The Rohingyas are devoid of any such hope. They have not been officially given the refugee status, which would make Bangladesh government liable for all social services and citizen rights. The donors, meanwhile, are acting like hospital emergency services dealing with patients without insurance policies. They are treating the surface without getting at the root of the political problem. They know that sooner or later the funds will dry up. The world will get tired of hearing about the Rohingyas. The caravan of donors will move elsewhere following the scent of the dough. All the humanitarian rhetoric will wither away like a mirage in the desert. And Bangladesh will have to deal with the doubly deserted population: first, by their own country, and then by the world. By then, a donor-dependent population will forget the dignity of living through hard work, and resort to short-cut means, affecting the host country. Already there are signs of drug smuggling, human trafficking, prostitution, and terrorism. It is a ticking bomb, and Myanmar is the timekeeper.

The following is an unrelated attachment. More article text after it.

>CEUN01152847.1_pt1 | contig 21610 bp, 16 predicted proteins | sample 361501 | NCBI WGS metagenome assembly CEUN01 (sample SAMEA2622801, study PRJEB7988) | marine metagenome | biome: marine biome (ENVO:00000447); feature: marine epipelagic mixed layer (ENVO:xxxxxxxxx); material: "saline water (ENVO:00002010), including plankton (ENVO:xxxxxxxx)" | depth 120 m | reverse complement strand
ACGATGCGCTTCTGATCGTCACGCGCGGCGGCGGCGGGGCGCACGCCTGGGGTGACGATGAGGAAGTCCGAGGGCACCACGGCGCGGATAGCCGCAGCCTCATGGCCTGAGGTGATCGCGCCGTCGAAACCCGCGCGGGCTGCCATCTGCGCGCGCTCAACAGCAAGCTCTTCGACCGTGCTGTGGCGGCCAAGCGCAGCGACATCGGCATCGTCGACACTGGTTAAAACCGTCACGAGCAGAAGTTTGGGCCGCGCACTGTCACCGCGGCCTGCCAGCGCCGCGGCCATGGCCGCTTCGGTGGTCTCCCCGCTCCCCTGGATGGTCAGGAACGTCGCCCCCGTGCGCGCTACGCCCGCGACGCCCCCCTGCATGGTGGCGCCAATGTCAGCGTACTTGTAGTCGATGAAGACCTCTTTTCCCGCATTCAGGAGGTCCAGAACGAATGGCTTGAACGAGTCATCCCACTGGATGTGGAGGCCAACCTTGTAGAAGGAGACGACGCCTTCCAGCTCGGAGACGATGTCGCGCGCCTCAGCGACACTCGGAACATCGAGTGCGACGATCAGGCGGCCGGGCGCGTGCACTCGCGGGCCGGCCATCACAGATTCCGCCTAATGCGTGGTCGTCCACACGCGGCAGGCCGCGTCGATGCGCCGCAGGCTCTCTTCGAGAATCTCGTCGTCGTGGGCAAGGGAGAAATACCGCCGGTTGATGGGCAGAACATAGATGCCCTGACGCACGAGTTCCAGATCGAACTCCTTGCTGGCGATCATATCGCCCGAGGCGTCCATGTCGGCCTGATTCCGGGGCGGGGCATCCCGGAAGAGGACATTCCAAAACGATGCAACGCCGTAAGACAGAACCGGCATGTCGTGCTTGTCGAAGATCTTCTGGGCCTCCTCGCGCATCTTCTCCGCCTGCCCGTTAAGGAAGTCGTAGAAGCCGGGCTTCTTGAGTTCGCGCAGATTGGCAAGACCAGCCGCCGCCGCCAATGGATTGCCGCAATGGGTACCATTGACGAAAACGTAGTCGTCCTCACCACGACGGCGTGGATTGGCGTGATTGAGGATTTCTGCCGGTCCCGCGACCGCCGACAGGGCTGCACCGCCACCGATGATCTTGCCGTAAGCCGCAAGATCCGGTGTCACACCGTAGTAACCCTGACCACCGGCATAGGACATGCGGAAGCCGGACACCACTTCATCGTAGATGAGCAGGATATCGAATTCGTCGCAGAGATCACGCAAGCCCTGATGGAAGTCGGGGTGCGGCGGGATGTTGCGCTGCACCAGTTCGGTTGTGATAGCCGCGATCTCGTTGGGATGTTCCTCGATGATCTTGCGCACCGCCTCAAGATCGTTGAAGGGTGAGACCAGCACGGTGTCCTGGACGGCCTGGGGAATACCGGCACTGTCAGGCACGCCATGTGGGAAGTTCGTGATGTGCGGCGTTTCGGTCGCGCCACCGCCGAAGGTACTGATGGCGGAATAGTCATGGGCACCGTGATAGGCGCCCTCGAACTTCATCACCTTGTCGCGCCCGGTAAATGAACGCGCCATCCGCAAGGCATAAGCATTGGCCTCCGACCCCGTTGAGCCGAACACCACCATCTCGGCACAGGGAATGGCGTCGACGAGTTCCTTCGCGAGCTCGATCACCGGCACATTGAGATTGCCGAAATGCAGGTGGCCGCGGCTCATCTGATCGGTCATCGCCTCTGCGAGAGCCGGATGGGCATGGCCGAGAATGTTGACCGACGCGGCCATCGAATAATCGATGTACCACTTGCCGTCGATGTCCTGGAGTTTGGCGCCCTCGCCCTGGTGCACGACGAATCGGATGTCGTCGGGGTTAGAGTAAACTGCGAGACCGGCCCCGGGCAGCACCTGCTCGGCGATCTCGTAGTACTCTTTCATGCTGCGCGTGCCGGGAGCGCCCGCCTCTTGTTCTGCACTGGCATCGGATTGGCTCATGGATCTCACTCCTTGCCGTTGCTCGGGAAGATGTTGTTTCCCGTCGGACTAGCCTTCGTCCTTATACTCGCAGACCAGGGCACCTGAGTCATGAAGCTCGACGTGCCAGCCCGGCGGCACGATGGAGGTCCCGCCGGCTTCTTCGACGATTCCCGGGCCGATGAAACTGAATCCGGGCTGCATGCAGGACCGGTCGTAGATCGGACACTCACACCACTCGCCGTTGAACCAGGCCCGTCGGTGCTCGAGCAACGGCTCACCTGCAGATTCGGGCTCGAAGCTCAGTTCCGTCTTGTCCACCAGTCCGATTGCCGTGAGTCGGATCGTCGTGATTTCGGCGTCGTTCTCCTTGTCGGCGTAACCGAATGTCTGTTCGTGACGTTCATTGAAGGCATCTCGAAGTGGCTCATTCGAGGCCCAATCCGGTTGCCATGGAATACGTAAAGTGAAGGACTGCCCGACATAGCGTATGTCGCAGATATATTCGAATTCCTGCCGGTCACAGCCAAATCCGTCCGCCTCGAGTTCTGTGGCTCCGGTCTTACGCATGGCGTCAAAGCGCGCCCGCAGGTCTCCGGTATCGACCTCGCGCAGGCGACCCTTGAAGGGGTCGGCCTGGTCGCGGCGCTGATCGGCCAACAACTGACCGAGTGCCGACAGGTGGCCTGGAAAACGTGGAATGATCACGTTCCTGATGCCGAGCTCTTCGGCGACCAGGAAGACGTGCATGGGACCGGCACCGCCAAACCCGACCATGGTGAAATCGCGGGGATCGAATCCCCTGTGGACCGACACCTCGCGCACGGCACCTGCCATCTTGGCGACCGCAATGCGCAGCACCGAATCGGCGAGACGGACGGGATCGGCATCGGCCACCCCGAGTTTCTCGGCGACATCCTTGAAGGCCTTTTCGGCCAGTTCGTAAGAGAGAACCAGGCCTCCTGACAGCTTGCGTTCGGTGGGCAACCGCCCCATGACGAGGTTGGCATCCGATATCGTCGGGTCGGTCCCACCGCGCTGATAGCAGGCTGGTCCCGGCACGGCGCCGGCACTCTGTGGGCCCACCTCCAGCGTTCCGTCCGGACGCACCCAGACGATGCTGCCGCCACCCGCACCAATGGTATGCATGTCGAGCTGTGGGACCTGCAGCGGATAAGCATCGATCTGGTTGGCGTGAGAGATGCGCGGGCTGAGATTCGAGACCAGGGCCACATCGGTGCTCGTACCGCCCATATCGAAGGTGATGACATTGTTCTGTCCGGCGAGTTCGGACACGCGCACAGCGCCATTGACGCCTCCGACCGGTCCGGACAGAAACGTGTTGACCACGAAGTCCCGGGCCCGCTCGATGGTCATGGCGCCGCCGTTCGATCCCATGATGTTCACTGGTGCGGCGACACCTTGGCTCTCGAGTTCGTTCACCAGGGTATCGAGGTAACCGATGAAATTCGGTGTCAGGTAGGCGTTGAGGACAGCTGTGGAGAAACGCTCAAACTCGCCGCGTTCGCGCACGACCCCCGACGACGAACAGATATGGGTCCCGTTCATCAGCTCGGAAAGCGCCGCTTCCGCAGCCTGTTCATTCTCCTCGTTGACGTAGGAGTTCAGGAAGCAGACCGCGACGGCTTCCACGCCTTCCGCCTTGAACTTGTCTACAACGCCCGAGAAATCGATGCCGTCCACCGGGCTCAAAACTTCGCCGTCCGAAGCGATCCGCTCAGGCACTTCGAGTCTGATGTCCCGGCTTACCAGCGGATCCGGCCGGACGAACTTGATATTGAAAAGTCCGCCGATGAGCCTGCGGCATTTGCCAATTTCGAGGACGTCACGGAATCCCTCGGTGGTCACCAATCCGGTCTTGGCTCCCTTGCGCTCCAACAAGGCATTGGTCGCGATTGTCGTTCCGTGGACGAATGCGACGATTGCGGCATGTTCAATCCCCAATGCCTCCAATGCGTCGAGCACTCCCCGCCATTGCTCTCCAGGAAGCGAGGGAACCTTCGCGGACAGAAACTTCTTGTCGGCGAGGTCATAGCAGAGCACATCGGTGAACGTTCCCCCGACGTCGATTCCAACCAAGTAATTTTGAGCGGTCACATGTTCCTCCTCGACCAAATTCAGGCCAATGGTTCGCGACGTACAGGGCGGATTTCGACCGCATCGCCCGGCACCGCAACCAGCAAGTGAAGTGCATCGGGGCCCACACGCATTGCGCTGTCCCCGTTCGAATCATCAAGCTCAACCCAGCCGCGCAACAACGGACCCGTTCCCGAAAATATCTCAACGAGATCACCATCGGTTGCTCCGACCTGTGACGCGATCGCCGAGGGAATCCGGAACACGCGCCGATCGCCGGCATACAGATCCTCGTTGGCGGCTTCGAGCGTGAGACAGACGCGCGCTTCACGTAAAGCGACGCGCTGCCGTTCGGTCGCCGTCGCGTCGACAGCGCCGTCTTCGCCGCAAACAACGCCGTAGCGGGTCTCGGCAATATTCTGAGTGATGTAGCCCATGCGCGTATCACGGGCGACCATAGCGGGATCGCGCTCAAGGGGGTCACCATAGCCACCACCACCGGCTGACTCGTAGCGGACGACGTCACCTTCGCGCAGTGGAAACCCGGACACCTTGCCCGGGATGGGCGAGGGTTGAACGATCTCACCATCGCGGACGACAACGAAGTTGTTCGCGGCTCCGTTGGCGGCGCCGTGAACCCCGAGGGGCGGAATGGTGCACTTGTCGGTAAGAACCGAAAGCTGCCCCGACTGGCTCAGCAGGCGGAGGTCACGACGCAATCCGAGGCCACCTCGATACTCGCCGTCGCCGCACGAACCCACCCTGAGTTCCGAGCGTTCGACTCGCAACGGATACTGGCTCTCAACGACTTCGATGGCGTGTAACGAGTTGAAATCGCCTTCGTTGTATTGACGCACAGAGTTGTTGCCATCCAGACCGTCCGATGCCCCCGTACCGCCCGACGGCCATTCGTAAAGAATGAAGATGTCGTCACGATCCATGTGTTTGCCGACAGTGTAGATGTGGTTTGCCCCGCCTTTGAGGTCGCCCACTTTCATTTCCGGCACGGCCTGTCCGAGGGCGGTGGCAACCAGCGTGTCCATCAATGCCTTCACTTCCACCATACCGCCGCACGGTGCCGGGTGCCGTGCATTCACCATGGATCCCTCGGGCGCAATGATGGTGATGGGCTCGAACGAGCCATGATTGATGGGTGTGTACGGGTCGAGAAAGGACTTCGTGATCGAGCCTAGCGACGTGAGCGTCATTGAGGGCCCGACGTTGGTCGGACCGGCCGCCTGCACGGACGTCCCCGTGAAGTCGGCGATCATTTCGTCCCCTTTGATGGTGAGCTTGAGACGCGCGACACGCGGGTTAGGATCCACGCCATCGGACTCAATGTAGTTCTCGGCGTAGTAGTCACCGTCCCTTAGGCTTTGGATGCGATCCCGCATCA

The extremely optimists among us perhaps expected Suu Kyi to be different in the Hague tribunal. They were surprised to see her repeating a rehearsed position: that Myanmar is investigating some instances of excessive force used by her army. Suu Kyi painted the Rohingya victims as the collateral damage of an army action engaged in diffusing insurgency. The General's daughter's position will surely instil more fear in the Rohingya people who now will have all the more reasons to protest any possible attempt to relocate them to what used to be their homeland.